Do Gender-Relevant Characteristics Determine Cardiovascular Reactivity? Match Versus Mismatch of Traits and Situation

Mary Davis, Karen A. Matthews

Research output: Contribution to journalArticlepeer-review

44 Scopus citations

Abstract

This study tested the hypothesis that individuals exhibit heightened cardiovascular reactivity to a challenging task that is consistent vs. inconsistent with their gender-relevant attributes. In all, 82 men and women categorized as either highly instrumental or expressive engaged in an interpersonal task designed to tap instrumental or expressive characteristics. Results failed to confirm the hypothesis. Expressive individuals tended to exhibit larger increases in systolic blood pressure during an instrumental, relative to an expressive, interaction. Instrumental individuals tended to show larger increases in diastolic blood pressure during an expressive, relative to an instrumental, interaction. These results are consistent with the post hoc interpretation that environmental demands that fall outside of one's perceived areas of competency may result in exaggerated cardiovascular responsivity.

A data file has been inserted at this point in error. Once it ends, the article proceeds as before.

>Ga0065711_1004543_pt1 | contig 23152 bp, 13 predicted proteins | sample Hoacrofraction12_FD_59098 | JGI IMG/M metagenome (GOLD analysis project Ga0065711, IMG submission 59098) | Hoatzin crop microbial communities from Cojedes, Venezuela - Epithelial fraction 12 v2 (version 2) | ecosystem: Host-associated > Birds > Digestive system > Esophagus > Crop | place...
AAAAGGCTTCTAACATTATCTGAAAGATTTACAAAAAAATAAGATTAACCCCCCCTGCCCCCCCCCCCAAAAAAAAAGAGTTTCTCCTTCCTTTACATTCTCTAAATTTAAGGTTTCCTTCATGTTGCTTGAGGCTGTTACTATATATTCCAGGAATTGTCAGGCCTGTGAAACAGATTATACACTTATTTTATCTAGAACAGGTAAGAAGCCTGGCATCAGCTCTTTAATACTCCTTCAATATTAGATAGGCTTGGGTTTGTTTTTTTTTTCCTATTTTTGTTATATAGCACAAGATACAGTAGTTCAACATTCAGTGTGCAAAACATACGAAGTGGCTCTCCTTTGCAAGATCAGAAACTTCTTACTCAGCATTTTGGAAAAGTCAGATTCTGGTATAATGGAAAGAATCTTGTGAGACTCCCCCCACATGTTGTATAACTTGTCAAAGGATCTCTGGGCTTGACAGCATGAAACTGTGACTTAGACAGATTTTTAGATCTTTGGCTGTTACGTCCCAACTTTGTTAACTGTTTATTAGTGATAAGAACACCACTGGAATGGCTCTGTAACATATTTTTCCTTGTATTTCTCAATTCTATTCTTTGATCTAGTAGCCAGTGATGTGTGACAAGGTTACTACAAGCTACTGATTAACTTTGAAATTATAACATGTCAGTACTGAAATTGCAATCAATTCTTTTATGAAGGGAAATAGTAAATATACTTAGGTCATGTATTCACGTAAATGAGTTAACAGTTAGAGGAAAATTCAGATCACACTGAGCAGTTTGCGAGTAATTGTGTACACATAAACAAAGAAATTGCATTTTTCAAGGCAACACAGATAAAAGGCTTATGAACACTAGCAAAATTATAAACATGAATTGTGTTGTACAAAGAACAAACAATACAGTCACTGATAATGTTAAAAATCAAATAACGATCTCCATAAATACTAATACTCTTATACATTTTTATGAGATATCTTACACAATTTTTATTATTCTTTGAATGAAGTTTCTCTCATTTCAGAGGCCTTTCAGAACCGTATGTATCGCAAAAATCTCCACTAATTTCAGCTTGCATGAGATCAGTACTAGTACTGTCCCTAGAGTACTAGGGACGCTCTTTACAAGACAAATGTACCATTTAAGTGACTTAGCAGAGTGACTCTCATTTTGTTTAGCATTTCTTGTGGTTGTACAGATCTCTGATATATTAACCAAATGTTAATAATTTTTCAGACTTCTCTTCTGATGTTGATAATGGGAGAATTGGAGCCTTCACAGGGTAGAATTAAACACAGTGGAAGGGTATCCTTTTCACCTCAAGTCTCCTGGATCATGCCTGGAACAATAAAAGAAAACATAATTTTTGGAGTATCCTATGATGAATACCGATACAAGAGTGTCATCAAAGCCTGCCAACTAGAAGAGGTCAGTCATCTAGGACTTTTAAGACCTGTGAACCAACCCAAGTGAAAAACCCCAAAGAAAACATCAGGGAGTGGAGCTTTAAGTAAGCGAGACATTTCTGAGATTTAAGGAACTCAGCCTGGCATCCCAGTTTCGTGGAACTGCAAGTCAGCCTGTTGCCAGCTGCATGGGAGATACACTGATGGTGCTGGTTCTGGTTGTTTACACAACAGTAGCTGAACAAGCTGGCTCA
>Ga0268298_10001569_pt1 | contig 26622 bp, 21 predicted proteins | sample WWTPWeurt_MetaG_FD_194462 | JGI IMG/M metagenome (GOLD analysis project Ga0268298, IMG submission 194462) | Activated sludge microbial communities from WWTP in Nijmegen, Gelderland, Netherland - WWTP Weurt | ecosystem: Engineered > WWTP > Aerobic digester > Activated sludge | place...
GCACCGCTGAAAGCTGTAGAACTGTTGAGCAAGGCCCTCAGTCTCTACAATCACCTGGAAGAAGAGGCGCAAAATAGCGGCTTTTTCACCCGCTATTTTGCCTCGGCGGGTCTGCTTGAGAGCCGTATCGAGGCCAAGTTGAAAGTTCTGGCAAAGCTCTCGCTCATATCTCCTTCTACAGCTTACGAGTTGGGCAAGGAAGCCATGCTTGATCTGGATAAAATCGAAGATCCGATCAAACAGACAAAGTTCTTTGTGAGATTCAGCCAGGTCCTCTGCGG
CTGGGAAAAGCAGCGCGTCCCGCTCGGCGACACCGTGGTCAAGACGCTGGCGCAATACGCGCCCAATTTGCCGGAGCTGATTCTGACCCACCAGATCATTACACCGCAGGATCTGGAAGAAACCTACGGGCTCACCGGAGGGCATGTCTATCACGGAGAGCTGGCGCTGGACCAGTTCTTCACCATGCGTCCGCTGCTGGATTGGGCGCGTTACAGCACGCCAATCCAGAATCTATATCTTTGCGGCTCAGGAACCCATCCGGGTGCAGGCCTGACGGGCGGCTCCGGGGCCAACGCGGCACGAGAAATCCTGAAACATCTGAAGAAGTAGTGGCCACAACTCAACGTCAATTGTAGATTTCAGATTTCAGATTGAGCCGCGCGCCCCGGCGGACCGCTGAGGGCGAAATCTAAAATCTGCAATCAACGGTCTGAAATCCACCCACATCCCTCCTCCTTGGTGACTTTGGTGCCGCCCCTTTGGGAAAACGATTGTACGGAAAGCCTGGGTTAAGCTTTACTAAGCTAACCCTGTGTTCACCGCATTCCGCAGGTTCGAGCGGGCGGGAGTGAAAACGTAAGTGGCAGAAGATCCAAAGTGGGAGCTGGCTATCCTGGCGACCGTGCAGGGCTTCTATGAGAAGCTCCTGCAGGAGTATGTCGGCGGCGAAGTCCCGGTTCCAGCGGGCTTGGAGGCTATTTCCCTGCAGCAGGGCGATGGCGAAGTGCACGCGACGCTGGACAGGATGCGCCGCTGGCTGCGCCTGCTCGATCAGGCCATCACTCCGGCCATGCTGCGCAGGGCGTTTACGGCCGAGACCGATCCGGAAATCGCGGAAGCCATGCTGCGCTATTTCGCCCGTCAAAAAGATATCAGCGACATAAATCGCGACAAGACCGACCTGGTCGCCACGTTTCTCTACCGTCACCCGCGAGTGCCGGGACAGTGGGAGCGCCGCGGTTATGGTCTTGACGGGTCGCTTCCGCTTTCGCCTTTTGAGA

Original languageEnglish (US)
Pages (from-to)527-535
Number of pages9
JournalJournal of Personality and Social Psychology
Volume71
Issue number3
DOIs
StatePublished - Sep 1996

ASJC Scopus subject areas

  • Social Psychology
  • Sociology and Political Science

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